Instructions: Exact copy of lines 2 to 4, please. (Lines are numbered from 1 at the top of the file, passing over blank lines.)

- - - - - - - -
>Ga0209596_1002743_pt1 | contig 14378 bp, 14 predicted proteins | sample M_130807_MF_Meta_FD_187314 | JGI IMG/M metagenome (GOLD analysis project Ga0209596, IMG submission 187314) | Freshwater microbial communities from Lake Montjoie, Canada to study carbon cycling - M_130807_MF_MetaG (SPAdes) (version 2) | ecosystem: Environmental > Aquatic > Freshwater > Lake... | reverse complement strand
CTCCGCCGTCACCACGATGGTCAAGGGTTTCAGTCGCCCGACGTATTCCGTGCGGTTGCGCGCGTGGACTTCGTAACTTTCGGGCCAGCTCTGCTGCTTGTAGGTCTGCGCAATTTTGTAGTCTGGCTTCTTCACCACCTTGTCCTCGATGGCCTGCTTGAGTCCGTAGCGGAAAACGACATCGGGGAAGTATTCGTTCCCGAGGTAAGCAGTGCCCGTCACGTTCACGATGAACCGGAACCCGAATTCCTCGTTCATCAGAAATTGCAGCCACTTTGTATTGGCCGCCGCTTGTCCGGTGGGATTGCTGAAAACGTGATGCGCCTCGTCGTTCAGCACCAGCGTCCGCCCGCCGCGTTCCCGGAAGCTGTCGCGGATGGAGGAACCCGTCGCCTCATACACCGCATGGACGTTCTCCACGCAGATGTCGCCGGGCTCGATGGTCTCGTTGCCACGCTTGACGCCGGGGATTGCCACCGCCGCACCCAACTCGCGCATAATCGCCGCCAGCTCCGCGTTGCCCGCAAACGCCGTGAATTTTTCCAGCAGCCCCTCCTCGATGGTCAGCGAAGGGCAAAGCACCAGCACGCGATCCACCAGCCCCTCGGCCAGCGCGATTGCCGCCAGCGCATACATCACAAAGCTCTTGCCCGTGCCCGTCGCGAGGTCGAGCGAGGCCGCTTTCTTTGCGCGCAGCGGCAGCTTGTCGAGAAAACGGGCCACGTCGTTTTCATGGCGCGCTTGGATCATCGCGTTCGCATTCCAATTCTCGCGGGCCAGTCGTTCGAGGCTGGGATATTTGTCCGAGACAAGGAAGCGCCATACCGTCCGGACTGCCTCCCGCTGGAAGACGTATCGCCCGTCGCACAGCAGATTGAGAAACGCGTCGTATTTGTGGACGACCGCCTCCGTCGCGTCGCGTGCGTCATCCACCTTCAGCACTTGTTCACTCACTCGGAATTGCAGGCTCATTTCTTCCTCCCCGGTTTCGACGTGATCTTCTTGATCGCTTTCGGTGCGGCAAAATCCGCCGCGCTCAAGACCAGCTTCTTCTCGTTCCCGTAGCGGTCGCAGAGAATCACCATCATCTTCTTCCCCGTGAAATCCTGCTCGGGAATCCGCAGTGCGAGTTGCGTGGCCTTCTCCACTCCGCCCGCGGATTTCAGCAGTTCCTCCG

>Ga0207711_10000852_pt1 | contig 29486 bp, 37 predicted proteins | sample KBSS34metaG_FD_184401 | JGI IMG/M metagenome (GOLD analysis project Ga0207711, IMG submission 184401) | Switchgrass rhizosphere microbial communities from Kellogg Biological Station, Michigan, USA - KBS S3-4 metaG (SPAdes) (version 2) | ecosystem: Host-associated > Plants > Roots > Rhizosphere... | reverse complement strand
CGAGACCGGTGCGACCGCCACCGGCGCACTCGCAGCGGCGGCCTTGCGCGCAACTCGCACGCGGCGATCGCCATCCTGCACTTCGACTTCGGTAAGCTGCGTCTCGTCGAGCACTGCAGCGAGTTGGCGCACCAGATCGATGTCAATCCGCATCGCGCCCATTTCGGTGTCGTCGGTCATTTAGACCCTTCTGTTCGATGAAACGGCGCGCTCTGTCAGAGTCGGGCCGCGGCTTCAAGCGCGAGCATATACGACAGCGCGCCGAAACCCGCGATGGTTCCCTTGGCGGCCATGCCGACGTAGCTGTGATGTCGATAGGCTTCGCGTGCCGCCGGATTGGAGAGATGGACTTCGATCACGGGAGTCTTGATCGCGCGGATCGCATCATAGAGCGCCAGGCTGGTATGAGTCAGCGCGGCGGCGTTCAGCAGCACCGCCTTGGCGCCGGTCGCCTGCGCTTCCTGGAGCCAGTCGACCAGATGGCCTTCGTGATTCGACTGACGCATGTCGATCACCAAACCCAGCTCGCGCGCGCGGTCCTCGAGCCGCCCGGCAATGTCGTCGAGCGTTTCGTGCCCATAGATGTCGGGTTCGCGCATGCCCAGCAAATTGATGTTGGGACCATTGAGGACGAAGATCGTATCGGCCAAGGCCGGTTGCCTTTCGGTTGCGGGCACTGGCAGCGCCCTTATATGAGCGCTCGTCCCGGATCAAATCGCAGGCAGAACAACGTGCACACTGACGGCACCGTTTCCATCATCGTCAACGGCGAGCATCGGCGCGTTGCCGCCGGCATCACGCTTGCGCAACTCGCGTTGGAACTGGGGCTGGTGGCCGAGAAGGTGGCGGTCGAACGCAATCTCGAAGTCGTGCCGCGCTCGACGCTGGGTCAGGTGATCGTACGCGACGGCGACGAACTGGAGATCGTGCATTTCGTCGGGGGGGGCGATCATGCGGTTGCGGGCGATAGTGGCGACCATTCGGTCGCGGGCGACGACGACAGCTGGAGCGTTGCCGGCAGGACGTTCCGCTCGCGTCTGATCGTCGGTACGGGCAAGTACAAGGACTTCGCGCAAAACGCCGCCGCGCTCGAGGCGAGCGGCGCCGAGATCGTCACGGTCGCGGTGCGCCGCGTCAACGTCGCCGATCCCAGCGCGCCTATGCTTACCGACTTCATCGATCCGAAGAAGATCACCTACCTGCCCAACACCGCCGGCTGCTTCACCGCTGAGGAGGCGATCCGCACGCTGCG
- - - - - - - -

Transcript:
CTCCGCCGTCACCACGATGGTCAAGGGTTTCAGTCGCCCGACGTATTCCGTGCGGTTGCGCGCGTGGACTTCGTAACTTTCGGGCCAGCTCTGCTGCTTGTAGGTCTGCGCAATTTTGTAGTCTGGCTTCTTCACCACCTTGTCCTCGATGGCCTGCTTGAGTCCGTAGCGGAAAACGACATCGGGGAAGTATTCGTTCCCGAGGTAAGCAGTGCCCGTCACGTTCACGATGAACCGGAACCCGAATTCCTCGTTCATCAGAAATTGCAGCCACTTTGTATTGGCCGCCGCTTGTCCGGTGGGATTGCTGAAAACGTGATGCGCCTCGTCGTTCAGCACCAGCGTCCGCCCGCCGCGTTCCCGGAAGCTGTCGCGGATGGAGGAACCCGTCGCCTCATACACCGCATGGACGTTCTCCACGCAGATGTCGCCGGGCTCGATGGTCTCGTTGCCACGCTTGACGCCGGGGATTGCCACCGCCGCACCCAACTCGCGCATAATCGCCGCCAGCTCCGCGTTGCCCGCAAACGCCGTGAATTTTTCCAGCAGCCCCTCCTCGATGGTCAGCGAAGGGCAAAGCACCAGCACGCGATCCACCAGCCCCTCGGCCAGCGCGATTGCCGCCAGCGCATACATCACAAAGCTCTTGCCCGTGCCCGTCGCGAGGTCGAGCGAGGCCGCTTTCTTTGCGCGCAGCGGCAGCTTGTCGAGAAAACGGGCCACGTCGTTTTCATGGCGCGCTTGGATCATCGCGTTCGCATTCCAATTCTCGCGGGCCAGTCGTTCGAGGCTGGGATATTTGTCCGAGACAAGGAAGCGCCATACCGTCCGGACTGCCTCCCGCTGGAAGACGTATCGCCCGTCGCACAGCAGATTGAGAAACGCGTCGTATTTGTGGACGACCGCCTCCGTCGCGTCGCGTGCGTCATCCACCTTCAGCACTTGTTCACTCACTCGGAATTGCAGGCTCATTTCTTCCTCCCCGGTTTCGACGTGATCTTCTTGATCGCTTTCGGTGCGGCAAAATCCGCCGCGCTCAAGACCAGCTTCTTCTCGTTCCCGTAGCGGTCGCAGAGAATCACCATCATCTTCTTCCCCGTGAAATCCTGCTCGGGAATCCGCAGTGCGAGTTGCGTGGCCTTCTCCACTCCGCCCGCGGATTTCAGCAGTTCCTCCG

>Ga0207711_10000852_pt1 | contig 29486 bp, 37 predicted proteins | sample KBSS34metaG_FD_184401 | JGI IMG/M metagenome (GOLD analysis project Ga0207711, IMG submission 184401) | Switchgrass rhizosphere microbial communities from Kellogg Biological Station, Michigan, USA - KBS S3-4 metaG (SPAdes) (version 2) | ecosystem: Host-associated > Plants > Roots > Rhizosphere... | reverse complement strand
CGAGACCGGTGCGACCGCCACCGGCGCACTCGCAGCGGCGGCCTTGCGCGCAACTCGCACGCGGCGATCGCCATCCTGCACTTCGACTTCGGTAAGCTGCGTCTCGTCGAGCACTGCAGCGAGTTGGCGCACCAGATCGATGTCAATCCGCATCGCGCCCATTTCGGTGTCGTCGGTCATTTAGACCCTTCTGTTCGATGAAACGGCGCGCTCTGTCAGAGTCGGGCCGCGGCTTCAAGCGCGAGCATATACGACAGCGCGCCGAAACCCGCGATGGTTCCCTTGGCGGCCATGCCGACGTAGCTGTGATGTCGATAGGCTTCGCGTGCCGCCGGATTGGAGAGATGGACTTCGATCACGGGAGTCTTGATCGCGCGGATCGCATCATAGAGCGCCAGGCTGGTATGAGTCAGCGCGGCGGCGTTCAGCAGCACCGCCTTGGCGCCGGTCGCCTGCGCTTCCTGGAGCCAGTCGACCAGATGGCCTTCGTGATTCGACTGACGCATGTCGATCACCAAACCCAGCTCGCGCGCGCGGTCCTCGAGCCGCCCGGCAATGTCGTCGAGCGTTTCGTGCCCATAGATGTCGGGTTCGCGCATGCCCAGCAAATTGATGTTGGGACCATTGAGGACGAAGATCGTATCGGCCAAGGCCGGTTGCCTTTCGGTTGCGGGCACTGGCAGCGCCCTTATATGAGCGCTCGTCCCGGATCAAATCGCAGGCAGAACAACGTGCACACTGACGGCACCGTTTCCATCATCGTCAACGGCGAGCATCGGCGCGTTGCCGCCGGCATCACGCTTGCGCAACTCGCGTTGGAACTGGGGCTGGTGGCCGAGAAGGTGGCGGTCGAACGCAATCTCGAAGTCGTGCCGCGCTCGACGCTGGGTCAGGTGATCGTACGCGACGGCGACGAACTGGAGATCGTGCATTTCGTCGGGGGGGGCGATCATGCGGTTGCGGGCGATAGTGGCGACCATTCGGTCGCGGGCGACGACGACAGCTGGAGCGTTGCCGGCAGGACGTTCCGCTCGCGTCTGATCGTCGGTACGGGCAAGTACAAGGACTTCGCGCAAAACGCCGCCGCGCTCGAGGCGAGCGGCGCCGAGATCGTCACGGTCGCGGTGCGCCGCGTCAACGTCGCCGATCCCAGCGCGCCTATGCTTACCGACTTCATCGATCCGAAGAAGATCACCTACCTGCCCAACACCGCCGGCTGCTTCACCGCTGAGGAGGCGATCCGCACGCTGCG